After your dog gets cut, if the wound is bleeding, you'll need to apply pressure until it stops. To do this, using a clean towel, wrap the wound and gently squeeze to apply pressure. Hold it there, and the bleeding should stop within 10 minutes. However, if it doesn't stop bleeding in 20 minutes, you need to call a vet.

2. Position the dog

Let's assume the bleeding stopped and you can continue with cleaning the dog's wound. If your pup is small, pick him up and put him on a table so you can access the wound easier. If he's a large breed, you'll have to get down on the floor with him.

3. Remove the fur

Apply a small amount of water based lubricant around the wound. This will make removing the fur around the cut easier and help to reduce the risk of contamination. As I demonstrate in my video, a small pair of clippers is a great tool to keep in your canine first aid kit. If you can get a pair specifically designed to run quietly, that will be less scary for your dog.

If you don't have clippers, you can use a pair of scissors or a razor to remove the fur around the wound. Clippers are the best choice because they virtually eliminate the risk of further injury to your dog. It is very easy to cut your pet with scissors or a razor, so be very careful and go slowly if you're using one of these tools to remove the fur.

4. Rinse the wound

Once you've trimmed all the fur around the wound, use the cloth to wipe away the lubricant and all the hair that is stuck in it. Now, rinse the wound with the warm water until all signs of debris are gone. Pat it dry very gently with the cloth.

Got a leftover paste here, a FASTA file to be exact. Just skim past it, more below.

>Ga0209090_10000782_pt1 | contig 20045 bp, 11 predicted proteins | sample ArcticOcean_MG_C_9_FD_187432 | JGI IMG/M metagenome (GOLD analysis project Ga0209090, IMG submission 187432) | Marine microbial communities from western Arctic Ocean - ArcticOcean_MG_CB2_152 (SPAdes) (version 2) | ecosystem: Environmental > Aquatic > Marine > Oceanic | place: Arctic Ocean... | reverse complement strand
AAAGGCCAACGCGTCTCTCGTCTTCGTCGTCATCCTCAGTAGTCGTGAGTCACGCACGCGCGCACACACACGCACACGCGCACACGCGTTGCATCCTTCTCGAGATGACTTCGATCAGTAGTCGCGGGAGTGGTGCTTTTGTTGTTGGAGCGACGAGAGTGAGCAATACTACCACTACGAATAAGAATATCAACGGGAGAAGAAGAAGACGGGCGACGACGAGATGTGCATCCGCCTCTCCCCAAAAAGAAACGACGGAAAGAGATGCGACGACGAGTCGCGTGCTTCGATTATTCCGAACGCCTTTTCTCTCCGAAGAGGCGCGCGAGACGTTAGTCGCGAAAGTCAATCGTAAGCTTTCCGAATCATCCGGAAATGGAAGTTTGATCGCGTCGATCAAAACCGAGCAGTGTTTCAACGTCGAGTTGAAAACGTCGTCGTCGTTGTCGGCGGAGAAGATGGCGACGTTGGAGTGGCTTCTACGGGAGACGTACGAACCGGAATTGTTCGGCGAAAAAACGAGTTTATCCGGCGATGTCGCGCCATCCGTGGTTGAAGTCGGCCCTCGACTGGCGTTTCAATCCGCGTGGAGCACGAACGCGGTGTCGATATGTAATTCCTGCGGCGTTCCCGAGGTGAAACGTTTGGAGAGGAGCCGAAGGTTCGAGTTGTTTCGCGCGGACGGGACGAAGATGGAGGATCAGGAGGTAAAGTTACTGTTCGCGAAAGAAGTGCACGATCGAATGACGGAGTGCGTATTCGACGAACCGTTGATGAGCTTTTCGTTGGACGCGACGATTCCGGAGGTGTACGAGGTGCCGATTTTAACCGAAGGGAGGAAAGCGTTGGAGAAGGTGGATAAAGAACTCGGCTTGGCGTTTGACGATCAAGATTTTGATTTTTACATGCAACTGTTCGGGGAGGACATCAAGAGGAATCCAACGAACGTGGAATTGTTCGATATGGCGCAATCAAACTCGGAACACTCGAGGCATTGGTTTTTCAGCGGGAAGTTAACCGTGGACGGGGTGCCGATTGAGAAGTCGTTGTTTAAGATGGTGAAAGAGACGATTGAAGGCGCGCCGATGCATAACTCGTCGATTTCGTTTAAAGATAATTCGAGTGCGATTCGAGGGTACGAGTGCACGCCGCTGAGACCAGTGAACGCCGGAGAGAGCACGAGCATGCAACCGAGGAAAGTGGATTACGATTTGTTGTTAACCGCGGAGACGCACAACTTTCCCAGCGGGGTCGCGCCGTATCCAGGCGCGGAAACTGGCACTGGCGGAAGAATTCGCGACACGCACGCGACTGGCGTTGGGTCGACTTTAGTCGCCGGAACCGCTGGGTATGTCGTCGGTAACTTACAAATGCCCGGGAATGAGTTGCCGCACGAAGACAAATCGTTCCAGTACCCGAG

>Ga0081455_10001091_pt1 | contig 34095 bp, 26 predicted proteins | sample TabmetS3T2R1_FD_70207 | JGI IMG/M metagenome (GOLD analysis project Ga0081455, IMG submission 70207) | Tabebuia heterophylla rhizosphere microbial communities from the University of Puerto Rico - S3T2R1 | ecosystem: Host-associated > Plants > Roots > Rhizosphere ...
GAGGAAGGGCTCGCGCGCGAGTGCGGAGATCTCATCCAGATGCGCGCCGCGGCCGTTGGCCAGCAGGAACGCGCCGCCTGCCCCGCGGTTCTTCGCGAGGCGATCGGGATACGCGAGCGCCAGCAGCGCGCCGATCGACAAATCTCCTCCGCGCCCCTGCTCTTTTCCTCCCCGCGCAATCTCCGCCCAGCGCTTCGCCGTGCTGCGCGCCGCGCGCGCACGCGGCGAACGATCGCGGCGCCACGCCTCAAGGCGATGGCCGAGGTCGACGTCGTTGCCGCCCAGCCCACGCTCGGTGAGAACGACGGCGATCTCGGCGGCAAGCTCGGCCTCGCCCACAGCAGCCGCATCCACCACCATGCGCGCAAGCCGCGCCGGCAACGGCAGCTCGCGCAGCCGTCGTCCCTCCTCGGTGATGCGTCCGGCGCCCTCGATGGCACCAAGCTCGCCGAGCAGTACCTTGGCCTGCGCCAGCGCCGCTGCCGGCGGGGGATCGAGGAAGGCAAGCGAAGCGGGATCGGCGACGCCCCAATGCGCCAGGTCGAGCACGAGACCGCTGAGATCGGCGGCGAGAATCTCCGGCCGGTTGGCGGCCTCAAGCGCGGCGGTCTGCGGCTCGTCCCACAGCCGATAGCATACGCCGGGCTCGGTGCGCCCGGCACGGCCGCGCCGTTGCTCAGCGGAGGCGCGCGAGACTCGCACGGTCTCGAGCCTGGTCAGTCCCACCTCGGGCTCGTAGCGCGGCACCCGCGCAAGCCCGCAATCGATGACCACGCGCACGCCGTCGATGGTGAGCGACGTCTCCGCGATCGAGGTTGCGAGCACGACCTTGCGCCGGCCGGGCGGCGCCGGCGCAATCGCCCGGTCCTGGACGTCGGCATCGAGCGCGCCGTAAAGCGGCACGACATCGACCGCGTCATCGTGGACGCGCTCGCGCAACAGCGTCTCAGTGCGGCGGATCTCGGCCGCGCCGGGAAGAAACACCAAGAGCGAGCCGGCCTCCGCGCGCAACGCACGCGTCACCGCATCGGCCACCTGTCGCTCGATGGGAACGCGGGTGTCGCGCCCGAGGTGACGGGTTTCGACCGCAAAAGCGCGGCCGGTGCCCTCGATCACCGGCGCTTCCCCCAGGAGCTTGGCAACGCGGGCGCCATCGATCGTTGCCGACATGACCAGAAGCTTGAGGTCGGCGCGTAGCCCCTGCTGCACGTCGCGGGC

5. Treat the dog wound

Now that you've cleaned the wound, you're going to need to treat it. Apply a non-stinging antiseptic solution. Chlorhexidine is a great choice, and I recommend purchasing 2% instead of 4%, as it is a little bit gentler. You can pick up a bottle on Amazon to keep in your pet first aid kit for less than $15. Chlorhexidine is affordable and won't sting your dog when you apply it to the wound. It kills the bacteria and yeast that could cause infection.

6. Apply antiseptic ointment

After you've applied the antiseptic solution to the dog's wound, you'll need to rub on a little antimicrobial ointment (again, you can pickup a tube for less than $3 on Amazon).

7. Keep the dog still for a bit

After ointment has been applied, your dog's natural reaction is going to be to lick the ointment off, so you'll need to sit with the dog for at least 10 minutes to prevent that. If you can't keep your dog from licking the wound and irritating it further, you may need to cover it with gauze and medical tape or a bandage.

You should clean a dog wound 2-3 times per day for the first 3 days and then once a day after that until it begins to heal. Check the wound multiple times each day for signs of infection, swelling, rashes, etc. If you notice any excessive redness, swelling or discharge, you need to take the dog to see the vet immediately.

READ NEXT: How to Clean a Dog’s Eye Infection?

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Samantha’s biggest passion in life is spending time with her Boxer dogs. After she rescued her first Boxer in 2004, Samantha fell in love with the breed and has continued to rescue three other Boxers since then. She enjoys hiking and swimming with her Boxers, Maddie and Chloe.